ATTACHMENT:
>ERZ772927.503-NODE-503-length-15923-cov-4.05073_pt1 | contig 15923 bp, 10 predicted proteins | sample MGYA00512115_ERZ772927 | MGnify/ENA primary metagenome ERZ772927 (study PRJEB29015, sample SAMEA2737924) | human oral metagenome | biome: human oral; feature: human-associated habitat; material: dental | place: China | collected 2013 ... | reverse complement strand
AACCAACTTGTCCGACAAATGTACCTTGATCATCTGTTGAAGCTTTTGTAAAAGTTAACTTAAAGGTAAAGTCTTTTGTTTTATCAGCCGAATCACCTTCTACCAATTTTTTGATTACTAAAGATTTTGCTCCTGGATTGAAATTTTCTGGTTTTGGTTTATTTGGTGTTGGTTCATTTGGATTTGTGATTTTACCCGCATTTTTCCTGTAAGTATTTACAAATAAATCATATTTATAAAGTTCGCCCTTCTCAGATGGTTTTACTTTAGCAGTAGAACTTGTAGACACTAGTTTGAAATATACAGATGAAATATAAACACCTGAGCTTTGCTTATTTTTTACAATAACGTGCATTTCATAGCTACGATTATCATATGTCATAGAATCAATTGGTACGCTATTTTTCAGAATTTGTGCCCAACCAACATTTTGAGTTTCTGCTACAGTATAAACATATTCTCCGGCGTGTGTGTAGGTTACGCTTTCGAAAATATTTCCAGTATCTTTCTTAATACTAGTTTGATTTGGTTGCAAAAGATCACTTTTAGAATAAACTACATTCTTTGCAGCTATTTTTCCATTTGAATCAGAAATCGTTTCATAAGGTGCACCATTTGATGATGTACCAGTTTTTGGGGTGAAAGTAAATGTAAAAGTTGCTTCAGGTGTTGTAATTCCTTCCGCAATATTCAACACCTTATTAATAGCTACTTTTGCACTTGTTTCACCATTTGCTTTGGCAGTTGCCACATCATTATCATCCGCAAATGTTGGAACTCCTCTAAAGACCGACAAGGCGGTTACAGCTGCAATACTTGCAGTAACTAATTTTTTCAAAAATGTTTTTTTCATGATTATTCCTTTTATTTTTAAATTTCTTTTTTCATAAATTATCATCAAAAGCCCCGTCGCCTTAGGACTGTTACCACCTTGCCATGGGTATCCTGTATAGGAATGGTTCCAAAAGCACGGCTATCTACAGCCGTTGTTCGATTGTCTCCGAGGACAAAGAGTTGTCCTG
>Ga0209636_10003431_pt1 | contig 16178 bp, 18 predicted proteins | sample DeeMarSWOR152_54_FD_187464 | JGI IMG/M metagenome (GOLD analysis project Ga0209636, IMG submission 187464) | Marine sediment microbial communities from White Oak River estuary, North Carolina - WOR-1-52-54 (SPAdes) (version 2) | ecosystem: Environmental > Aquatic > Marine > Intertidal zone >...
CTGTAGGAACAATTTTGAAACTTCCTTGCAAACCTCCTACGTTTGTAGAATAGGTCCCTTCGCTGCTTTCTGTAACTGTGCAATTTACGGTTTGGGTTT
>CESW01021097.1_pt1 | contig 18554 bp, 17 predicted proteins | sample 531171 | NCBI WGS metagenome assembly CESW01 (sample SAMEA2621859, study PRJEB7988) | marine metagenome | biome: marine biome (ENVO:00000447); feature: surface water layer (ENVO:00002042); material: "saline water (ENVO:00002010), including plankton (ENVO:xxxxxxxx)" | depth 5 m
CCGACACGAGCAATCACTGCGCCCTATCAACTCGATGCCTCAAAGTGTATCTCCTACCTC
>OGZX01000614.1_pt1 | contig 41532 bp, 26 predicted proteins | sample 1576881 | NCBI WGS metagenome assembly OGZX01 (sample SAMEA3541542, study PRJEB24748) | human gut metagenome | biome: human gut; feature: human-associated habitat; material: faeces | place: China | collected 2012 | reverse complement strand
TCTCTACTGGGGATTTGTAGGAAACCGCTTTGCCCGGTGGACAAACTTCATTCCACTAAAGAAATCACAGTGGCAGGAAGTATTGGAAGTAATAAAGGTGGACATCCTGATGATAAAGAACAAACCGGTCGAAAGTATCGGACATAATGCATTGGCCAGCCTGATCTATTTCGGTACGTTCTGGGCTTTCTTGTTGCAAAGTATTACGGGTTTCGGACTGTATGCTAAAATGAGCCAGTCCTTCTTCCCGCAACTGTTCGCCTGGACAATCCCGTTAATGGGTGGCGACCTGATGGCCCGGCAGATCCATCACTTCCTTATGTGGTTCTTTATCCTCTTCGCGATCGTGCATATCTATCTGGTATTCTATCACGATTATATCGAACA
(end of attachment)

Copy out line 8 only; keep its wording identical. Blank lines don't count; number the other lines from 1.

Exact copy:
TCTCTACTGGGGATTTGTAGGAAACCGCTTTGCCCGGTGGACAAACTTCATTCCACTAAAGAAATCACAGTGGCAGGAAGTATTGGAAGTAATAAAGGTGGACATCCTGATGATAAAGAACAAACCGGTCGAAAGTATCGGACATAATGCATTGGCCAGCCTGATCTATTTCGGTACGTTCTGGGCTTTCTTGTTGCAAAGTATTACGGGTTTCGGACTGTATGCTAAAATGAGCCAGTCCTTCTTCCCGCAACTGTTCGCCTGGACAATCCCGTTAATGGGTGGCGACCTGATGGCCCGGCAGATCCATCACTTCCTTATGTGGTTCTTTATCCTCTTCGCGATCGTGCATATCTATCTGGTATTCTATCACGATTATATCGAACA